The papers are merely a smokescreen from an increasingly desperate government.

    Dunedin • Since May 2014 • 1346 posts Report Reply

  • kiwicmc,

    "According to top-secret documents from the NSA and the British agency GCHQ, the intelligence agencies are seeking to map the entire Internet
    Furthermore, every single end device that is connected to the Internet somewhere in the world — every smartphone, tablet and computer — is to be made visible. Such a map doesn't just reveal one treasure. There are millions of them. The breathtaking mission is described in a Treasure Map presentation from the documents of the former intelligence service employee Edward Snowden which SPIEGEL has seen. It instructs analysts to "map the entire Internet — Any device, anywhere, all the time." Treasure Map allows for the creation of an "interactive map of the global Internet" in "near real-time," the document notes. Employees of the so-called "FiveEyes" intelligence agencies from Great Britain, Canada, Australia and New Zealand, which cooperate closely with the American agency NSA, can install and use the program on their own computers. One can imagine it as a kind of Google Earth for global data traffic, a bird's eye view of the planet's digital arteries." - one can only presume they filter out all the minecraft traffic from our house

    Auckland, New Zealand • Since May 2008 • 88 posts Report Reply

  • Ian Dalziel, in reply to kiwicmc,

    ...every smartphone, tablet and computer — is to be made visible. Such a map...

    'They' willl be busy flensing that pod of information that surfaced tonight in Auckland.
    What with accurate GPS and triangulation 'they' could identify, seat by seat who was where, if they hadn't already accessed any seat allocation software, of course...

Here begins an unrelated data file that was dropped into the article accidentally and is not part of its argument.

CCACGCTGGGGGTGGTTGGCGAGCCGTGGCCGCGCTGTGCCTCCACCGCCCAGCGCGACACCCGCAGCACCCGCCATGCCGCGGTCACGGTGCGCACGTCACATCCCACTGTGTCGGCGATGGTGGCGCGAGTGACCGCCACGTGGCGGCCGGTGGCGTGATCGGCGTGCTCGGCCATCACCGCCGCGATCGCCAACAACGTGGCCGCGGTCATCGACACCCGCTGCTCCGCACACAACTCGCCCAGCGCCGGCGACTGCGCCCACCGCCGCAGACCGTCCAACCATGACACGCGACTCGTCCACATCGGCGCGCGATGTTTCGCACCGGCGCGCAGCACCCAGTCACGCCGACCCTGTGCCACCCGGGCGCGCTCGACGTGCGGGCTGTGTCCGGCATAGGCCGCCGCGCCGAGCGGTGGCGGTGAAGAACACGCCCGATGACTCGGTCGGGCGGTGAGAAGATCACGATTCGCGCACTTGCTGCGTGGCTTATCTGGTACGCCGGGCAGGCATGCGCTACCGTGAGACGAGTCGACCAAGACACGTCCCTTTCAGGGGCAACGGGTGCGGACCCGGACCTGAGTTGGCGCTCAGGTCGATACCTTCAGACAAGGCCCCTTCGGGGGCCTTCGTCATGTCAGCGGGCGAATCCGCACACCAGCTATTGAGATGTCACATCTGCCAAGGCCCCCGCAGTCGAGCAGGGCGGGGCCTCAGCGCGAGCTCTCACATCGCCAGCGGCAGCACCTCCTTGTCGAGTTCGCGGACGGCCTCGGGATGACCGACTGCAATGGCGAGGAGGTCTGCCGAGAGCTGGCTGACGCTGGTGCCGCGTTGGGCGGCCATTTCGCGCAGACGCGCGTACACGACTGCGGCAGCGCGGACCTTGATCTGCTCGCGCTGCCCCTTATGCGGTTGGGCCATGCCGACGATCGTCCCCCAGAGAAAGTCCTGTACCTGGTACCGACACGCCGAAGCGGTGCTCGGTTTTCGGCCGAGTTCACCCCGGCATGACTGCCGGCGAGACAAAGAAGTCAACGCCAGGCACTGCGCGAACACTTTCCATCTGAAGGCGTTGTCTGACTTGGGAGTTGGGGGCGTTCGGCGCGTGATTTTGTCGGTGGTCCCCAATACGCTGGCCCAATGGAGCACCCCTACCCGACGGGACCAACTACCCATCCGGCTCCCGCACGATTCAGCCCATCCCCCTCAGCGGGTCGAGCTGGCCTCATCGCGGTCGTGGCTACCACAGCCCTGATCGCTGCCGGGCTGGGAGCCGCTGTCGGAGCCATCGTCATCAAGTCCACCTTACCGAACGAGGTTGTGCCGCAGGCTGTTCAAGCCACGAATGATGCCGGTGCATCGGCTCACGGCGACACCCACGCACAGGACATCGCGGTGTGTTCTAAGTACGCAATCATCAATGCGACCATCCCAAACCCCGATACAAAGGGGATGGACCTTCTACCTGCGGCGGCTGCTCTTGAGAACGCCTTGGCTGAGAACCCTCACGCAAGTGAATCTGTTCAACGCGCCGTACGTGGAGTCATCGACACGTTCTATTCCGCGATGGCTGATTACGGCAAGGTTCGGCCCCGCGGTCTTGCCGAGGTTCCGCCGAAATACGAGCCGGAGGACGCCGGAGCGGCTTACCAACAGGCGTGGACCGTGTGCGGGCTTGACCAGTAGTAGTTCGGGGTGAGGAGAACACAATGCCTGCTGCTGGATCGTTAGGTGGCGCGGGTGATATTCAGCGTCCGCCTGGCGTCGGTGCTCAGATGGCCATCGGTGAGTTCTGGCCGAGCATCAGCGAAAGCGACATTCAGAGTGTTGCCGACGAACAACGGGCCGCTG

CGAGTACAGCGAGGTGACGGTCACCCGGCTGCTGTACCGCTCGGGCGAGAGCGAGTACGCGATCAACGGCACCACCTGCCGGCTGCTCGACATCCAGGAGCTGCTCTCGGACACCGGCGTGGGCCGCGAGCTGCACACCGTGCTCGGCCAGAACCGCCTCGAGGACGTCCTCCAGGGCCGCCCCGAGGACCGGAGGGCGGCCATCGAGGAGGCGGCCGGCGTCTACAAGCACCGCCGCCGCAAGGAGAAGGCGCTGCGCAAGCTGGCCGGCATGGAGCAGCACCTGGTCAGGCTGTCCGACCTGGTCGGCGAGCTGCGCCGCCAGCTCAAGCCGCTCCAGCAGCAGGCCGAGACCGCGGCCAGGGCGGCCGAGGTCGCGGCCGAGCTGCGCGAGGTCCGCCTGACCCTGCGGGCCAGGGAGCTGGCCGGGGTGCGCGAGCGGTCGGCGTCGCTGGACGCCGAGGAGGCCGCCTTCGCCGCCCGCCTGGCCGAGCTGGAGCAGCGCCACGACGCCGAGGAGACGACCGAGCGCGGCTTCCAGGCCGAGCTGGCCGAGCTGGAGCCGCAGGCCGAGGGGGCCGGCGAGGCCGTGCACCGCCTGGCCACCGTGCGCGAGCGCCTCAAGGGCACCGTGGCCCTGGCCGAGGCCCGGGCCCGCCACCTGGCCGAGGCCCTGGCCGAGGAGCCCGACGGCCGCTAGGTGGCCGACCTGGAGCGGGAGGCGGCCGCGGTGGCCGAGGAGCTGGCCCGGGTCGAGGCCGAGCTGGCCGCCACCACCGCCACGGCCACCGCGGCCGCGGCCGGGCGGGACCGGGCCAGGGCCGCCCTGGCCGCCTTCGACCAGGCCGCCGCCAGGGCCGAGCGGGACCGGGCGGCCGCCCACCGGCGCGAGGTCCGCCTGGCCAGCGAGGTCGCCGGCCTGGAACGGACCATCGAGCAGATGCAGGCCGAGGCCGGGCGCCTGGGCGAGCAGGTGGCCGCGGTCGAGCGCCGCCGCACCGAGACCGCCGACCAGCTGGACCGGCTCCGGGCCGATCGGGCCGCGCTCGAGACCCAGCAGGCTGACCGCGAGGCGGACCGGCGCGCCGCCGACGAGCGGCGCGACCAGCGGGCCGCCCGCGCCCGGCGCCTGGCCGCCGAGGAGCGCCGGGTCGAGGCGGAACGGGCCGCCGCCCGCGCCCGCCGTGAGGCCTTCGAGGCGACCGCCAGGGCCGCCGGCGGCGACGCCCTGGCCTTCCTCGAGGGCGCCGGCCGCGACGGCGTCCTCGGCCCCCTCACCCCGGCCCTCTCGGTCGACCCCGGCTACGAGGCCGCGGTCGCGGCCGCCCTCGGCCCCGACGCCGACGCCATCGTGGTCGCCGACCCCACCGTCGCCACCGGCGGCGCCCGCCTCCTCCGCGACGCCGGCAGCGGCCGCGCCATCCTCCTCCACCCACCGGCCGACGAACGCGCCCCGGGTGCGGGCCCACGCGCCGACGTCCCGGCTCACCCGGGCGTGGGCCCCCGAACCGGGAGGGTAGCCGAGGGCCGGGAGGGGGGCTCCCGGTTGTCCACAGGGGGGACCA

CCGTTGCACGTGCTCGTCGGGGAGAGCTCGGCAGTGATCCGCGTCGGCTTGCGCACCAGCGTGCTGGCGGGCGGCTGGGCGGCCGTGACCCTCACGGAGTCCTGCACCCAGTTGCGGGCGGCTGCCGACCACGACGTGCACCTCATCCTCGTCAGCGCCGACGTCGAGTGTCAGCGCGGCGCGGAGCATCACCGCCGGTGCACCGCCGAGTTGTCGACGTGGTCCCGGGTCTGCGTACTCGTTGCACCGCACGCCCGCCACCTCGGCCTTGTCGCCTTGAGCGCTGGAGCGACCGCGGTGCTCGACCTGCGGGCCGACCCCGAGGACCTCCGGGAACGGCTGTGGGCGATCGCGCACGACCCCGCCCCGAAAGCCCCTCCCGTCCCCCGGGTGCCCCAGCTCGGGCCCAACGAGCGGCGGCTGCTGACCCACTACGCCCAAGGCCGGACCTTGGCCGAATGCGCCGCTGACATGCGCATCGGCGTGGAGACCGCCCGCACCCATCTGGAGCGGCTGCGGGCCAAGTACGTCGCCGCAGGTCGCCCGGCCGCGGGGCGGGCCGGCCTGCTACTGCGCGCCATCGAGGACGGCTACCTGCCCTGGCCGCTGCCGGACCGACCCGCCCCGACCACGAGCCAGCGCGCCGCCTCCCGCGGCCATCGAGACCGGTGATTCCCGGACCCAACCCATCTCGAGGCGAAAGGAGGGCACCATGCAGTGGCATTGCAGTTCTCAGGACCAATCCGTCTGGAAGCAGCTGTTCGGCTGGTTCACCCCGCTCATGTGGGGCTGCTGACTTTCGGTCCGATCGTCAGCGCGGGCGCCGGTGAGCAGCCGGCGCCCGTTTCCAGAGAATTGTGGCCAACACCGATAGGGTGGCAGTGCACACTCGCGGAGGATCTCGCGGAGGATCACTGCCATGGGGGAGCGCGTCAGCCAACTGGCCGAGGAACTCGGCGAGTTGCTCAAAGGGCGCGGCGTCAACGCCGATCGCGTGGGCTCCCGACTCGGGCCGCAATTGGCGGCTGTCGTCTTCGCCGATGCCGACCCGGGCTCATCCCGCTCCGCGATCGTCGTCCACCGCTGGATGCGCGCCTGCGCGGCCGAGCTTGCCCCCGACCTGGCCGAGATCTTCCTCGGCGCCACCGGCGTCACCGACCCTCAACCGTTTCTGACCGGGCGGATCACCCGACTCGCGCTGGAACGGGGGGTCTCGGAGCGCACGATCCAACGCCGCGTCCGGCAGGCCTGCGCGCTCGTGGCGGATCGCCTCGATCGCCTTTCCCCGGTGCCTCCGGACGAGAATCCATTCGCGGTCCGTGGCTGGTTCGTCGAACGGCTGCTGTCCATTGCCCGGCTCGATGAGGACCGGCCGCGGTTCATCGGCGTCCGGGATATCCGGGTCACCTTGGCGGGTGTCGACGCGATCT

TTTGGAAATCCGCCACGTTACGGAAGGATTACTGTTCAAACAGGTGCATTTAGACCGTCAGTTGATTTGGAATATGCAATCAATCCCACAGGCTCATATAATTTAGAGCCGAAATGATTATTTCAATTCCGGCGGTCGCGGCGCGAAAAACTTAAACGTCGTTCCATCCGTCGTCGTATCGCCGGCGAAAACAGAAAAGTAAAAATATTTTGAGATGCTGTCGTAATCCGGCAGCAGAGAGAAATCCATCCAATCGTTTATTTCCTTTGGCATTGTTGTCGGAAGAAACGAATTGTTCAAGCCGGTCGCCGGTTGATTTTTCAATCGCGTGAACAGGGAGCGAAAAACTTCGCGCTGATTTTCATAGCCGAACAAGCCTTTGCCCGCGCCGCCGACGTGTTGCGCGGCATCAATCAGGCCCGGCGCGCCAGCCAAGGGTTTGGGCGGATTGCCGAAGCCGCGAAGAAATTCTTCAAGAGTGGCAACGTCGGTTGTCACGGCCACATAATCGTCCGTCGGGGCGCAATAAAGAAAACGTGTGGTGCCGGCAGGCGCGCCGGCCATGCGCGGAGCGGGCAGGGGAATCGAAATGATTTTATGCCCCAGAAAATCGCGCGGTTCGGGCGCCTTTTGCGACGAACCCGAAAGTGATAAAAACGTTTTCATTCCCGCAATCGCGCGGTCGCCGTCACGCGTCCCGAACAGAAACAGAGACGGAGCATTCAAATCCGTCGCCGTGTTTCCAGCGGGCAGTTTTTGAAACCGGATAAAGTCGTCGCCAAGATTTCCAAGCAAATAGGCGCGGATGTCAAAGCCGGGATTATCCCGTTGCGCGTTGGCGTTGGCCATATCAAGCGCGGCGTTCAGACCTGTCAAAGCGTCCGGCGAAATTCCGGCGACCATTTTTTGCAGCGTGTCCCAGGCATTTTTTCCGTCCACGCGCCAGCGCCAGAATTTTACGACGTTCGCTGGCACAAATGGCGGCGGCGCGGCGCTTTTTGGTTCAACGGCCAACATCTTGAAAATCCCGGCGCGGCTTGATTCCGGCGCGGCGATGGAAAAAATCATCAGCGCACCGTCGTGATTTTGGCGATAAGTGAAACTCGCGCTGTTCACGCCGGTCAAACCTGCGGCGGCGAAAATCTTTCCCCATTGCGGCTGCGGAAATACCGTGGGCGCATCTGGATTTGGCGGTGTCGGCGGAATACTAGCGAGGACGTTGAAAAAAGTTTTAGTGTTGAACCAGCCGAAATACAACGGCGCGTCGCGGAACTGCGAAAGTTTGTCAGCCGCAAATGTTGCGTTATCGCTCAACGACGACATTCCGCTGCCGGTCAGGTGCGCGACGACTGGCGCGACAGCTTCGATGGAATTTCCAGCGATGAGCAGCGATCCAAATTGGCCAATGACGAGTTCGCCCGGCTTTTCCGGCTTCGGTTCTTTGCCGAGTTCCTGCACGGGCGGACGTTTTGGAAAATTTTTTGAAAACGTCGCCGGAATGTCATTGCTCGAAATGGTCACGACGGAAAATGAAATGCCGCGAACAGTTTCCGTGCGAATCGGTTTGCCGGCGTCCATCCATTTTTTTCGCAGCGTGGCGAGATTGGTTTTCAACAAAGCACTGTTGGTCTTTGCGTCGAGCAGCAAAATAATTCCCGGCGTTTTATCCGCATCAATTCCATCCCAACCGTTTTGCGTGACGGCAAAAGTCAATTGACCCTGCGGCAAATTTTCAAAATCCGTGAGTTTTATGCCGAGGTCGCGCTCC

Christchurch • Since Dec 2006 • 7776 posts Report Reply

  • Sam F,

    Very happily cast my special vote on a beautiful Monday afternoon in Beijing. A pleasure, a privilege (certainly in context), and hopefully a teeny tiny push on the tiller in the correct direction...

    Auckland • Since Nov 2006 • 1609 posts Report Reply

  • kiwicmc,

    I must admit when I first read that post on /. my first thought was - that's so freaking cool... but I like the GPS integration idea. Already been in place for many years of course with location databases within Telco cell management s/w

    Auckland, New Zealand • Since May 2008 • 88 posts Report Reply

  • BenWilson, in reply to Ian Dalziel,

    Well, and there was a live camera stream of the crowd. I noticed Russell hadn’t shaved, but then that’s part of his metadata anyway.

    Auckland • Since Nov 2006 • 10596 posts Report Reply

  • Dismal Soyanz, in reply to Alfie,

    The papers are merely a smokescreen from an increasingly desperate government.

    Yeah, that was my reaction too. What exactly does this disprove?

    Wellington • Since Nov 2010 • 310 posts Report Reply

  • Rich Lock, in reply to kiwicmc,

    one can only presume they filter out all the minecraft traffic from our house

    There was a story a year or two back about terrorists/jihadis/whatever using in-game chatroom to exchange information as they thought it was probably not going to be monitored and/or far more difficult to track.

    So don't bet on it...

    back in the mother countr… • Since Feb 2007 • 2728 posts Report Reply

  • BenWilson, in reply to Rich Lock,

    LOL, cause all the other people playing the game aren't going to find it really suss to hear a couple of jihadis planning to blow up a train or something?

    Auckland • Since Nov 2006 • 10596 posts Report Reply

  • SteveH, in reply to kiwicmc,

    Just reading the declassified documents from Cabinet – I’m struggling to see how these disprove that Snowden’s allegations that mass surveillance of NZ internet communications is happening.